The Department for Science, Innovation and Technology (DSIT) has published an Introduction to AI assurance

The guidance “aims to provide an accessible introduction to both assurance mechanisms and global technical standards, to help industry and regulators better understand how to build and deploy responsible AI systems. It will be a living, breathing document that we keep updated over time.”  Here we pick out the key points to know.

AI governance refers to “a range of mechanisms including laws, regulations, policies, institutions, and norms that can all be used to outline processes for making decisions about AI. The goal of these governance measures is to maximise and reap the benefits of AI technologies while mitigating potential risks and harms.

AI assurance helps organisations:

  • Measure - gathering qualitative and quantitative data on how an AI system functions, to ensure that it performs as intended.
  • Evaluate - assess the risks and impacts of AI systems and inform further decision-making.
  • Communicate - ensure effective communication both within an organisation and externally.

AI assurance techniques may focus on the data, model(s), system(s) and broader operational context.  Examples include:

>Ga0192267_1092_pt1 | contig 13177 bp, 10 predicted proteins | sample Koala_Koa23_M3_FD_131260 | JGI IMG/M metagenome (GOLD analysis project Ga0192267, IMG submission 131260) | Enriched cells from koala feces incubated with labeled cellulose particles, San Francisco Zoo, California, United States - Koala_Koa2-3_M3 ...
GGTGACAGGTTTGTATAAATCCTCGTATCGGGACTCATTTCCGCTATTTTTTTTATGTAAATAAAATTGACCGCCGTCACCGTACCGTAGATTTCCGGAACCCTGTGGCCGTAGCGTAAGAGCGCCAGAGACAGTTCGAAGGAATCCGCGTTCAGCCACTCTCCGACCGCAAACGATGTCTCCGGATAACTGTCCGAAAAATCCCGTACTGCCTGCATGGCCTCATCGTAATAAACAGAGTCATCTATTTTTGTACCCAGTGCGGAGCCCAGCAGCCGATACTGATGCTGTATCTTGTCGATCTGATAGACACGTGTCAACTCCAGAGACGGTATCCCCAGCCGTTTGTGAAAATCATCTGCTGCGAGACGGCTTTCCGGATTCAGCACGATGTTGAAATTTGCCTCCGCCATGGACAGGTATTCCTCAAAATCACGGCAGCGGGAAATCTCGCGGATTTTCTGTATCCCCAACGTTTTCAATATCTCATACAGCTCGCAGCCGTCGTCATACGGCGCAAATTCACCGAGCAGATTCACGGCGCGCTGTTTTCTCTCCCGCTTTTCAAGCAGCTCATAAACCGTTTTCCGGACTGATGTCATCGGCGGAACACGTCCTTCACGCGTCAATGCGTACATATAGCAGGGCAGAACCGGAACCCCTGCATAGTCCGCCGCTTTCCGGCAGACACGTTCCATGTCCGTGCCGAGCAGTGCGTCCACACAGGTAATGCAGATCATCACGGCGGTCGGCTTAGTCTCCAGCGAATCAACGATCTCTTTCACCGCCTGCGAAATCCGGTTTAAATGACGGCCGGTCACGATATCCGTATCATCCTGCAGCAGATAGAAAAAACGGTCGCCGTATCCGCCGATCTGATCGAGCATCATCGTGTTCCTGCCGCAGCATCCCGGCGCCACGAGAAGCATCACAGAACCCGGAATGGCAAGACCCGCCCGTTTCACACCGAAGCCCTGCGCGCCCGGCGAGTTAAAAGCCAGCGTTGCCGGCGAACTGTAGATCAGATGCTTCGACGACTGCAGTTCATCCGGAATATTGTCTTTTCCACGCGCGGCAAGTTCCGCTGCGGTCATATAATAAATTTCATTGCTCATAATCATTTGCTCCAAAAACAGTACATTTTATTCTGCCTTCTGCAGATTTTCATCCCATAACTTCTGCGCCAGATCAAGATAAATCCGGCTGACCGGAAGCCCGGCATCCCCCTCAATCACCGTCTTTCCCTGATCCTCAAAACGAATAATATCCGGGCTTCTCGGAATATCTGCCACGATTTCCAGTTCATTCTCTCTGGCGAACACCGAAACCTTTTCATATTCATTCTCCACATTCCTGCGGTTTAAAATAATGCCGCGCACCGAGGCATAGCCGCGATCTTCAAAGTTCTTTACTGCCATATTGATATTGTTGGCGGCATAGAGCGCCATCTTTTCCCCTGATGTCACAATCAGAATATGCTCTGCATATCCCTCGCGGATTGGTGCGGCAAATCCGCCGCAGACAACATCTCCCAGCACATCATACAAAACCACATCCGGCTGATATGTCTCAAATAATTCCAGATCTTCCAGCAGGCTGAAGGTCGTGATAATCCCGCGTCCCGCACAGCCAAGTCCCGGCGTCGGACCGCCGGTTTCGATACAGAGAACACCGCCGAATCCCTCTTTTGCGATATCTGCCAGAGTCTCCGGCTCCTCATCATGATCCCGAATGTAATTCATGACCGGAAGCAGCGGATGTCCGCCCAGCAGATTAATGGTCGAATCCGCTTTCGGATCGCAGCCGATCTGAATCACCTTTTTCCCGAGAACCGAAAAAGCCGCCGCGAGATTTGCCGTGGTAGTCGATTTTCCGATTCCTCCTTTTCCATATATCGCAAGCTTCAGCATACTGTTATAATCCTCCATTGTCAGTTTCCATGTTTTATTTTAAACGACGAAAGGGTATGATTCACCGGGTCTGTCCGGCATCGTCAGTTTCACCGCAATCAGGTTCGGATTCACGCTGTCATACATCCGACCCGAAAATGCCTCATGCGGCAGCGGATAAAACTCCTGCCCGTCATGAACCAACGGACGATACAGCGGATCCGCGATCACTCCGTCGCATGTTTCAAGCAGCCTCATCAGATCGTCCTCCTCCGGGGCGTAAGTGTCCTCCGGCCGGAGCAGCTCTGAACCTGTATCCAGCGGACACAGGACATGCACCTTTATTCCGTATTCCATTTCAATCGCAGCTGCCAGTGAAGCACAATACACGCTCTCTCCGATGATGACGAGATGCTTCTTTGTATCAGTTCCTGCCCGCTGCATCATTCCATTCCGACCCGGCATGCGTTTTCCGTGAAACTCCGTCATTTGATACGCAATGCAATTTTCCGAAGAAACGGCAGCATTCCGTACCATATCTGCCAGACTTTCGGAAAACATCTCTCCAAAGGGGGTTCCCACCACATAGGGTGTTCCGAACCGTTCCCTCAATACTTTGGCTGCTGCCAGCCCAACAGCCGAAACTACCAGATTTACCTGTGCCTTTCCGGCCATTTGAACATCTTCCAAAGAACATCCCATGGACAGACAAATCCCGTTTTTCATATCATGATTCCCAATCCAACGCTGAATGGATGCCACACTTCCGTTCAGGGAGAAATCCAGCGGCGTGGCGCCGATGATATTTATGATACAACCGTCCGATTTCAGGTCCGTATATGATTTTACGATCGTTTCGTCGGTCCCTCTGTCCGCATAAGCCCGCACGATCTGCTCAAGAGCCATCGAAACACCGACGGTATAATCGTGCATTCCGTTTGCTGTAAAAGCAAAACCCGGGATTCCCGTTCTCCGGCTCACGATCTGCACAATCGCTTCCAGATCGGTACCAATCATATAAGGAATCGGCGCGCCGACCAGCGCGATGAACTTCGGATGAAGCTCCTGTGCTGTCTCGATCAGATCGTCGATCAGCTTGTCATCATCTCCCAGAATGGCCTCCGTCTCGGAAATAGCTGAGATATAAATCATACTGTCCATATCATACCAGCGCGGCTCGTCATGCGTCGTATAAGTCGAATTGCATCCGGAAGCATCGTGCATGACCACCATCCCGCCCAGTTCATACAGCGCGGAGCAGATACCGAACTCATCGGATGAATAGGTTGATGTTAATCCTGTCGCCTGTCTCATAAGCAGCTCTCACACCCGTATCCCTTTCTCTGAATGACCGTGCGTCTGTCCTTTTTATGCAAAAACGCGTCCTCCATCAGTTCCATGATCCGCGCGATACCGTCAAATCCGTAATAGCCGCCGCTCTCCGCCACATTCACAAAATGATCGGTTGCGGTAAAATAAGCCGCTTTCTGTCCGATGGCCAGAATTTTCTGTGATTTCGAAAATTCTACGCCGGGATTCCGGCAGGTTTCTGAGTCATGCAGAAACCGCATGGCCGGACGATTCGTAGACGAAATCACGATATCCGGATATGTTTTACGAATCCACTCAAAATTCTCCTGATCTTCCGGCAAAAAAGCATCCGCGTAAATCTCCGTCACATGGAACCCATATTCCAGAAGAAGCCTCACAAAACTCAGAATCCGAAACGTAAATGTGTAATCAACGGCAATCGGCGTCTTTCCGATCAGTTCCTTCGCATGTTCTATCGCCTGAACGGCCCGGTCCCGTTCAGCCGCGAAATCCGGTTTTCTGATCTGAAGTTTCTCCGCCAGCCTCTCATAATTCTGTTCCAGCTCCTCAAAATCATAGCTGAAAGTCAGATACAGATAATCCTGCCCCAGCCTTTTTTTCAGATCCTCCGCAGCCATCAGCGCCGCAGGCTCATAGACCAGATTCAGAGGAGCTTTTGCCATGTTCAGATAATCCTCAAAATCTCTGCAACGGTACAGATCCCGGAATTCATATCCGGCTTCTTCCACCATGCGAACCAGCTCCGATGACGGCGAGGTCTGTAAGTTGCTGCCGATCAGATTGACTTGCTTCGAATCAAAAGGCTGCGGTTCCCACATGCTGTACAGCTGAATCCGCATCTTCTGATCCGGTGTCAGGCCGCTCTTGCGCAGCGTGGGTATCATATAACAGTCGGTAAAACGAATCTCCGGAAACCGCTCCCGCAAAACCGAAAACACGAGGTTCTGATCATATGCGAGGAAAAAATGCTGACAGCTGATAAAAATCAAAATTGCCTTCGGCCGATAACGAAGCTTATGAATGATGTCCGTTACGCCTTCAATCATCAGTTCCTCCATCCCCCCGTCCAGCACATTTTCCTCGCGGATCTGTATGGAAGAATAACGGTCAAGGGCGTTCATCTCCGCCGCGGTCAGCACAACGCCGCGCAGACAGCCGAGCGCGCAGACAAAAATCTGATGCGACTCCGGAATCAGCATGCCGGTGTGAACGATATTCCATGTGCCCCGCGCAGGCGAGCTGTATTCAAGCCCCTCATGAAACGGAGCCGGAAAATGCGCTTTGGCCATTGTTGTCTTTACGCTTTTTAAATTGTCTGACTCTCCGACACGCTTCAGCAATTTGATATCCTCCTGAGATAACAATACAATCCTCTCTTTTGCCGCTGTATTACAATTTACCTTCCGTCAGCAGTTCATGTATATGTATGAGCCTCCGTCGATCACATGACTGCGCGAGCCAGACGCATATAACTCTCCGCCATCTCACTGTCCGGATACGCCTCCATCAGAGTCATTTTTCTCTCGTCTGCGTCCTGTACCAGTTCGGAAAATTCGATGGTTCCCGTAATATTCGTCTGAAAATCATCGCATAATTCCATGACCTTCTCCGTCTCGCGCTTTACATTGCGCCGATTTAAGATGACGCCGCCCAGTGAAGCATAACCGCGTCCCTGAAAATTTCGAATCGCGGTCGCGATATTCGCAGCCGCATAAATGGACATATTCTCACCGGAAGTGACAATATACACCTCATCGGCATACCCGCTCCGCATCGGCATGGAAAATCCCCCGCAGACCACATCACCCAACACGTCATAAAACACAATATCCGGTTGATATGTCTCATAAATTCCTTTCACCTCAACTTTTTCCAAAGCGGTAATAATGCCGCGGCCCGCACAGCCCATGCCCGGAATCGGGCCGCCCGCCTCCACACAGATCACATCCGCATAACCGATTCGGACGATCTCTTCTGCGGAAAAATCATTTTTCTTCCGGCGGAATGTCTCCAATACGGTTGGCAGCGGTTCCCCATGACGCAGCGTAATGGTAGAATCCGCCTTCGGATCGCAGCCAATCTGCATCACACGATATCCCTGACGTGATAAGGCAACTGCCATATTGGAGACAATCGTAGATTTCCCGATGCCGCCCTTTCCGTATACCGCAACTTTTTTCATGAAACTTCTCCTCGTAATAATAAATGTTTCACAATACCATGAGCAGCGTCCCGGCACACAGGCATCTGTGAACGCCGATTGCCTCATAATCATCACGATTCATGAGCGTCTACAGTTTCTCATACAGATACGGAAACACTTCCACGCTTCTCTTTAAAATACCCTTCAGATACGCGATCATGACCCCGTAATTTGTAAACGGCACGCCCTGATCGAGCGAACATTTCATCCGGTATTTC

• foundational and terminological - providing shared vocabularies to build common understanding;
  • interface and architecture - defining common protocols, formats and interfaces;
  • measurement and test methods - for evaluating properties, such as security of AI systems;
  • process, management and governance - setting out clear processes for best practices in management, governance and internal controls;
  • product and performance requirements - set specific criteria and thresholds to ensure that products and services meet defined benchmarks and performance requirements.

Key actions for organisations:

DSIT says the key actions are:

  • consider existing regulations;
  • upskill within your organisation;
  • review internal governance and risk management;
  • look out for new regulatory guidance
  • consider involvement in AI standardisation.

If you have any questions or would otherwise like to discuss any of the issues raised in this article, please contact David Varney, Tom Whittaker, Liz Smith, or another member of our Technology Team. For the latest updates on AI law, regulation, and governance, see our AI blog at: AI: Burges Salmon blog (